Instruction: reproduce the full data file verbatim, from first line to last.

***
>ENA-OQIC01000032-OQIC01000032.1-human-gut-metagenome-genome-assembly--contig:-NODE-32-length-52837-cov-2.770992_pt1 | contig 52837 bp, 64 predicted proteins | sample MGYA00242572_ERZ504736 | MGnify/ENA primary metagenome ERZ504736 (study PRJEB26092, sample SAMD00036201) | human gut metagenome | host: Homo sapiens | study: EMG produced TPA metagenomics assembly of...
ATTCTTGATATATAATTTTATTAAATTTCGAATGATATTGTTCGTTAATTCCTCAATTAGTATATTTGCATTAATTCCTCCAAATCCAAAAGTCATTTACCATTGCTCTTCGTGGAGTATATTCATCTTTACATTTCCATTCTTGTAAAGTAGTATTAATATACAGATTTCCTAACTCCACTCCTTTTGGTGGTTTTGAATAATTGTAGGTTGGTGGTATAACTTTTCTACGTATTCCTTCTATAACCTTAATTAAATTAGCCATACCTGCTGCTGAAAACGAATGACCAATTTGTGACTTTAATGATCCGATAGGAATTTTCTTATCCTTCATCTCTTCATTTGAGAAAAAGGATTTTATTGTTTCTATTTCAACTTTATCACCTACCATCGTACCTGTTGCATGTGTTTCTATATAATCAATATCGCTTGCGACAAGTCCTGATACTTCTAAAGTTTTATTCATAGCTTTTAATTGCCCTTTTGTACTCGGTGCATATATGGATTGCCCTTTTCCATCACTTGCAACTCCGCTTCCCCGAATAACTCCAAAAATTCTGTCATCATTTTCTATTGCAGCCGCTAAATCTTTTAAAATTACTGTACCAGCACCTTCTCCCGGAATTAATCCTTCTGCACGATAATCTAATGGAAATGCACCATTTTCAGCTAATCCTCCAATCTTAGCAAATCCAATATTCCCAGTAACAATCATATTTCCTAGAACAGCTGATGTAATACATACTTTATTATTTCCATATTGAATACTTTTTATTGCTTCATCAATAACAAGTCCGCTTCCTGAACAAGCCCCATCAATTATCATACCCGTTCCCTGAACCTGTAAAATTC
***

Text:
>ENA-OQIC01000032-OQIC01000032.1-human-gut-metagenome-genome-assembly--contig:-NODE-32-length-52837-cov-2.770992_pt1 | contig 52837 bp, 64 predicted proteins | sample MGYA00242572_ERZ504736 | MGnify/ENA primary metagenome ERZ504736 (study PRJEB26092, sample SAMD00036201) | human gut metagenome | host: Homo sapiens | study: EMG produced TPA metagenomics assembly of...
ATTCTTGATATATAATTTTATTAAATTTCGAATGATATTGTTCGTTAATTCCTCAATTAGTATATTTGCATTAATTCCTCCAAATCCAAAAGTCATTTACCATTGCTCTTCGTGGAGTATATTCATCTTTACATTTCCATTCTTGTAAAGTAGTATTAATATACAGATTTCCTAACTCCACTCCTTTTGGTGGTTTTGAATAATTGTAGGTTGGTGGTATAACTTTTCTACGTATTCCTTCTATAACCTTAATTAAATTAGCCATACCTGCTGCTGAAAACGAATGACCAATTTGTGACTTTAATGATCCGATAGGAATTTTCTTATCCTTCATCTCTTCATTTGAGAAAAAGGATTTTATTGTTTCTATTTCAACTTTATCACCTACCATCGTACCTGTTGCATGTGTTTCTATATAATCAATATCGCTTGCGACAAGTCCTGATACTTCTAAAGTTTTATTCATAGCTTTTAATTGCCCTTTTGTACTCGGTGCATATATGGATTGCCCTTTTCCATCACTTGCAACTCCGCTTCCCCGAATAACTCCAAAAATTCTGTCATCATTTTCTATTGCAGCCGCTAAATCTTTTAAAATTACTGTACCAGCACCTTCTCCCGGAATTAATCCTTCTGCACGATAATCTAATGGAAATGCACCATTTTCAGCTAATCCTCCAATCTTAGCAAATCCAATATTCCCAGTAACAATCATATTTCCTAGAACAGCTGATGTAATACATACTTTATTATTTCCATATTGAATACTTTTTATTGCTTCATCAATAACAAGTCCGCTTCCTGAACAAGCCCCATCAATTATCATACCCGTTCCCTGAACCTGTAAAATTC